- Forms, forms, forms. We once built a website for a financial services client which required us to ‘integrate’ a 3rd party mortgage qualifying service. When we initially got the work, our client was pretty vague about how significant the form work was; we agreed to take the work and revisit the form components at a later point. What we initially thought was an easy job ended with us having to write and validate 4 pages of detailed financial data which the form collects. Although this job was somewhat unusual in many respects for us, we’ve found that forms can be budget busters and sources of potential discontent for clients.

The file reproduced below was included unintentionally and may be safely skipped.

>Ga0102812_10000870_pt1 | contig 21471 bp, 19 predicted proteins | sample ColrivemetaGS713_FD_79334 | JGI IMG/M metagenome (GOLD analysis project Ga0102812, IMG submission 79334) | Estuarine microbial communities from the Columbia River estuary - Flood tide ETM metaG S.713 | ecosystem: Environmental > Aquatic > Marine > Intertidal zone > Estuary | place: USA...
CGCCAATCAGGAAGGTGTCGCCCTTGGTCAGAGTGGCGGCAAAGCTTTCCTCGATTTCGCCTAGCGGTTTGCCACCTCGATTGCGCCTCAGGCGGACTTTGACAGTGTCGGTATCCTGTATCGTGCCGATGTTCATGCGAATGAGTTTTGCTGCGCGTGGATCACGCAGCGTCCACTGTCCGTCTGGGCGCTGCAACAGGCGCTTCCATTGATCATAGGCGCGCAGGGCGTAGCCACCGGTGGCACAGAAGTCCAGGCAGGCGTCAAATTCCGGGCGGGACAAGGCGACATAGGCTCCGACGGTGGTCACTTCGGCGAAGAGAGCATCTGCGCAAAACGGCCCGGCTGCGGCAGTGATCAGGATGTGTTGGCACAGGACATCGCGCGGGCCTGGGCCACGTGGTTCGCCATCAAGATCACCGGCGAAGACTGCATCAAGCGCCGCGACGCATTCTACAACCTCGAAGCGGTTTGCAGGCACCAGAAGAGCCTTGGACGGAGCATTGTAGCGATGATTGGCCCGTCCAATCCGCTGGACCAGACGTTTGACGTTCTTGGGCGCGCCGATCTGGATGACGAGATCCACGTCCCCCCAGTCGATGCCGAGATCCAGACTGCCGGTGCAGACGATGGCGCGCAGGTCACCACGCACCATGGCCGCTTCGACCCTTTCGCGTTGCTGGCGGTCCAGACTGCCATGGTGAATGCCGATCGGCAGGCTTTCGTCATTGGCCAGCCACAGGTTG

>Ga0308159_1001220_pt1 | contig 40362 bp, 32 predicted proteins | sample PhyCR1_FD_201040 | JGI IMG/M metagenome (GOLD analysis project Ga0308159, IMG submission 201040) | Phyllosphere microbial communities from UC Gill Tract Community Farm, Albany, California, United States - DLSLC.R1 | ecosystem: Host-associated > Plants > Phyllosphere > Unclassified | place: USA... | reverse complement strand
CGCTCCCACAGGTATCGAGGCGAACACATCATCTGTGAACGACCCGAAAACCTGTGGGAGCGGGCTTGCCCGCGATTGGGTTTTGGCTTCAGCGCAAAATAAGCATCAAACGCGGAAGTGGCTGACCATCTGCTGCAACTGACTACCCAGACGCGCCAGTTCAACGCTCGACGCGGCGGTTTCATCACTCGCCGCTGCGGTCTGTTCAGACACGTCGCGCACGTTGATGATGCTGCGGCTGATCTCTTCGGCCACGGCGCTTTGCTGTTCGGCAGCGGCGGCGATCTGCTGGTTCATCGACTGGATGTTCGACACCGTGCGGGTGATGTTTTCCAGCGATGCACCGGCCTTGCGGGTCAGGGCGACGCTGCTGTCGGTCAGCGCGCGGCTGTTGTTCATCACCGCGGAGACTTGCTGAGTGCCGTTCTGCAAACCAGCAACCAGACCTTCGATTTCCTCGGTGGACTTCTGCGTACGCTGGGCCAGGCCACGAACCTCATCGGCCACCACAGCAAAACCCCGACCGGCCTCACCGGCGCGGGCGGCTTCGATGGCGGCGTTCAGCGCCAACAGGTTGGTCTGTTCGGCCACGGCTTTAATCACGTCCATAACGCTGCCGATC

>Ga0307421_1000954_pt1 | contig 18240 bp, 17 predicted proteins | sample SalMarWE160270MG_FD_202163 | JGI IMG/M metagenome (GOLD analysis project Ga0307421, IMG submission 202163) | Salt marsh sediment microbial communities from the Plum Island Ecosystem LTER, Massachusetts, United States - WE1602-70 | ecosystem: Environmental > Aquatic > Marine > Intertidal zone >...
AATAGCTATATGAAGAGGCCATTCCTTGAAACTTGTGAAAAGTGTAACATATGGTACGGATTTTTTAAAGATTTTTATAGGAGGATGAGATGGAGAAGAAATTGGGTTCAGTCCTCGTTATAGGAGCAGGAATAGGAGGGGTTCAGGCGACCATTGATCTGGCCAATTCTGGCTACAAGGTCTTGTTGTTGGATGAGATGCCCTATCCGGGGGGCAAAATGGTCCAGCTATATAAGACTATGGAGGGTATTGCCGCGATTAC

If there’s a moral to what we’ve learned in our years of responding to bids, it’s that the bid process should be regarded as a conversation, rather than an auction. There’s a constant tension between offering a thorough response and not wasting time on bid we’re unlikely to get. We use the ‘have you thought of these issues?’ process as a litmus test to assess the willingness of the client to invest time into the planning components of the site redesign. If that commitment isn’t there, the potential of a challenging client relationship looms.